Eating extracts of this ugly sea creature may reverse aging - study in mice

Eating extracts of this ugly sea creature may reverse aging – study in mice

mice feed with A recent study out of China showed that extracts from a creature called sea spray – so named because it tends to splash water when plucked from its salty house – reversed some signs of aging.

Extracts fed to mice are called plasmalogens – a type of lipid (lipid) found in the membranes of cells in human organs such as the brain, kidneys, muscles and lungs. They have a variety of functions, including regulating how cells exchange information, protecting cells from DNA damage, and reducing inflammation.

Previous research has shown that the amount of plasmagens in the blood decreases with age, especially in people with Alzheimer’s disease, the most common form of dementia.

Plasmalogens . explained

Significant amounts of plasmogens are found in foods such as chicken, pork, beef, mussels, scallops and of course sea bream that are eaten in Korea and Japan.

In this latest study, researchers gave plasmogens to middle-aged females at much higher concentrations (about 300 to 500 times higher) than would normally be found in a portion of chicken or scallops for example. Then they assessed the mice’s memory and some important factors that change in the brain with age.

This included the number of neural stem cells, which generate new nerve cells (brain cells), and the number of connections between neurons. Both are important for maintaining the ability to learn, remember and reason.

They found that all of these parameters improved when the mice were fed plasmagens for two months. Also, inflammation was significantly reduced in the mice fed the plasmagenes compared to those on a typical diet (the control group). Inflammation increases with age and is thought to be an important cause of worsening symptoms of Alzheimer’s disease.

The researchers also showed that the mice improved memory. To do this, they used a test – called the Morris water maze – that uses sensory skills, including good eyesight, to learn to perform a task.

How does the Morris water maze task work?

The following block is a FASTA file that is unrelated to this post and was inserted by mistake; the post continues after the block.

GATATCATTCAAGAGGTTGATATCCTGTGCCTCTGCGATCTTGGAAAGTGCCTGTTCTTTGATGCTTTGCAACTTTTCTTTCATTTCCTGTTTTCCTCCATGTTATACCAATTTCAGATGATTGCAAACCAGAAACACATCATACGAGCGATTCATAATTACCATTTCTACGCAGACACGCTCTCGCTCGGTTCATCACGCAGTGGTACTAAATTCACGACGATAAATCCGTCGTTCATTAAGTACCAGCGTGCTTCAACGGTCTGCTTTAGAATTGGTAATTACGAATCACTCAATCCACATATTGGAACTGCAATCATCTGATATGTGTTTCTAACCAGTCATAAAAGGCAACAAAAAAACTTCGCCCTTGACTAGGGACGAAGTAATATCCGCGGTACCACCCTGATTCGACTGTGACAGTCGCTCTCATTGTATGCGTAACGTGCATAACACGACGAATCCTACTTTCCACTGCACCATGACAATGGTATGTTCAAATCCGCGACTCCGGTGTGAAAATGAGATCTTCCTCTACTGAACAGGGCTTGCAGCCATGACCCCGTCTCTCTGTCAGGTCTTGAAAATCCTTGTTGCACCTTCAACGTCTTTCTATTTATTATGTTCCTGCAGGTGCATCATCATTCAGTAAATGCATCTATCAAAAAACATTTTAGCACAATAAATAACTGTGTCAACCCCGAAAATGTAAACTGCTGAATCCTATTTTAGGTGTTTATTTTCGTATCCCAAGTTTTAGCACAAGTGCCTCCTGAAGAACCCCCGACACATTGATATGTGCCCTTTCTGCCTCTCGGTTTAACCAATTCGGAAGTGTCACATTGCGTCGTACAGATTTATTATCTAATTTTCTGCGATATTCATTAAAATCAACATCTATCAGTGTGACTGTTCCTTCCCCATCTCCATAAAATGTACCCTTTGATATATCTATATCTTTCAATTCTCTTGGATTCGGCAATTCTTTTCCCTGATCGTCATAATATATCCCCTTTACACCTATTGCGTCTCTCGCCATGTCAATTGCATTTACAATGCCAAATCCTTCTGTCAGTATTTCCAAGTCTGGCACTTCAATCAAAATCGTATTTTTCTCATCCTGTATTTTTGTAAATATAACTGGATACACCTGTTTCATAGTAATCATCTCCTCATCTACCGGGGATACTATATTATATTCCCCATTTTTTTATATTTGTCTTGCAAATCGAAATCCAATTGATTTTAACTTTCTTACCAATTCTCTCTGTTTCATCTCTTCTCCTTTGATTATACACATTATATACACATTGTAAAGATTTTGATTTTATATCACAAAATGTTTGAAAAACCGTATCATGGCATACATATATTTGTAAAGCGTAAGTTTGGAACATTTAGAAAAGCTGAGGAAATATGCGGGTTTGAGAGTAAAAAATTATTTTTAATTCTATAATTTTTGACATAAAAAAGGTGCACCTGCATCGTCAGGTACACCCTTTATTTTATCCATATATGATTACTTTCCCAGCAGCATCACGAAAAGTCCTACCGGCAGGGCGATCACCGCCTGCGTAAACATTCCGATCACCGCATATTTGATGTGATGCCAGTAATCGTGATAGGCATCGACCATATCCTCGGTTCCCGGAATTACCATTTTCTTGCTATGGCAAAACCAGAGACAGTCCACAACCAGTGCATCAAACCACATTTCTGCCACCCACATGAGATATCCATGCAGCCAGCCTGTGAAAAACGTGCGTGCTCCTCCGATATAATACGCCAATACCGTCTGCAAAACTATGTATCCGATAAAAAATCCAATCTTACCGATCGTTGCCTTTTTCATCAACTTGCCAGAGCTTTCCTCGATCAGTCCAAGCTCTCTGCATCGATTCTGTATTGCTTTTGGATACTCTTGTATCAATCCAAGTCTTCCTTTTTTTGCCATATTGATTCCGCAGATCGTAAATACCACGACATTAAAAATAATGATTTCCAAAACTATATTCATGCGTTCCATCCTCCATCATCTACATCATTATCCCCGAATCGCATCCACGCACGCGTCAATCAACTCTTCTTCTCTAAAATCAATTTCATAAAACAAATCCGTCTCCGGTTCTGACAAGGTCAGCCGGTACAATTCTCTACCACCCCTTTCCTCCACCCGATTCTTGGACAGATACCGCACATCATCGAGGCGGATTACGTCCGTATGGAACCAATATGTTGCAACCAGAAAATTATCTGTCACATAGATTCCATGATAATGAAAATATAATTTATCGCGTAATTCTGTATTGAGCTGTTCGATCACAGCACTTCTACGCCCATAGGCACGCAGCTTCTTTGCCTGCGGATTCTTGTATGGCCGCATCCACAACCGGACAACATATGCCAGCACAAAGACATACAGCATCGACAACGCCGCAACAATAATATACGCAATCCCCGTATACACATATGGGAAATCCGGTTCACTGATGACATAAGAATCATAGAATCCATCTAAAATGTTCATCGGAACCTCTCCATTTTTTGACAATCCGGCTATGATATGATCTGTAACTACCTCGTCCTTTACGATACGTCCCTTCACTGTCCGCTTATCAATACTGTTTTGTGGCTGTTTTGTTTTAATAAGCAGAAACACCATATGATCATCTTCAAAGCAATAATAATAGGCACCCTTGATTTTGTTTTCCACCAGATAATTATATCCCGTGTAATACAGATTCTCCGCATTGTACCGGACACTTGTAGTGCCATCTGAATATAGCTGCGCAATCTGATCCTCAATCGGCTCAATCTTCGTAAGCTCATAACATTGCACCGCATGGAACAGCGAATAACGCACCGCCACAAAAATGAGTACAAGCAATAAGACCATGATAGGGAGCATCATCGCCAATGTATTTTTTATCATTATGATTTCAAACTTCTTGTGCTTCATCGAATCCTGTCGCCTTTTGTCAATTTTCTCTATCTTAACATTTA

Unfortunately, mice tend to lose sensory skills such as blindness and hearing with age, and so these findings should be treated with caution. The marked improvement in memory could be the result of improved sensory skills, not memory.

However, these latter findings are supported by a previous study in which subjects with mild cognitive impairment were fed plasmagenes (this time from scallops) twice daily for 24 weeks. The participants given the plasmogens showed an improved memory. However, this improvement was only observed in a subgroup of patients younger than 77 years of age. The reason for its success with only this subgroup is unclear and needs further study with a larger group of participants.

Anti-aging devices: drugs that delay cell aging

Although these findings are intriguing, more work is needed to find out whether plasmalogens are really “geroprotectors” – drugs that delay cell aging, and thus reduce the risk of many age-related diseases. It is important to know how plasmagens delay aging and whether their effects extend beyond the brain to other important organs, such as the heart, muscles, and immune system.

More than 200 bacteriostatic devices have been tested in animals. In several studies, researchers have shown that geroprotectors can improve the function of vital organs. A handful of these agents have also been shown to delay the onset and severity of chronic age-related conditions such as osteoporosis, heart disease, osteoporosis, and Alzheimer’s disease in laboratory animals.

The next step is to test these drugs in people, but this is difficult because of the way the drugs are tested and approved for use. This usually occurs in people with a specific disease and once the disease has been diagnosed. However, these drugs are likely to give the best results when taken to ward off age-related diseases.

They may even prevent more than one disease at the same time. To test it, researchers need to identify people at risk for one or more age-related diseases, then run a long and expensive trial to see who gets the disease and who is protected.

To reduce testing time, researchers are now developing ways to predetermine who will develop certain age-related diseases. But even if these studies are successful, the question remains whether the use of anti-aging tools to prevent disease is cost-effective and safe. Other measures, such as an improved diet and exercise, are probably just as good, if not better.

This article was originally published Conversation Written by Ilaria Bellantono at the University of Sheffield. Read the original article here.

2022-06-06 12:00:28

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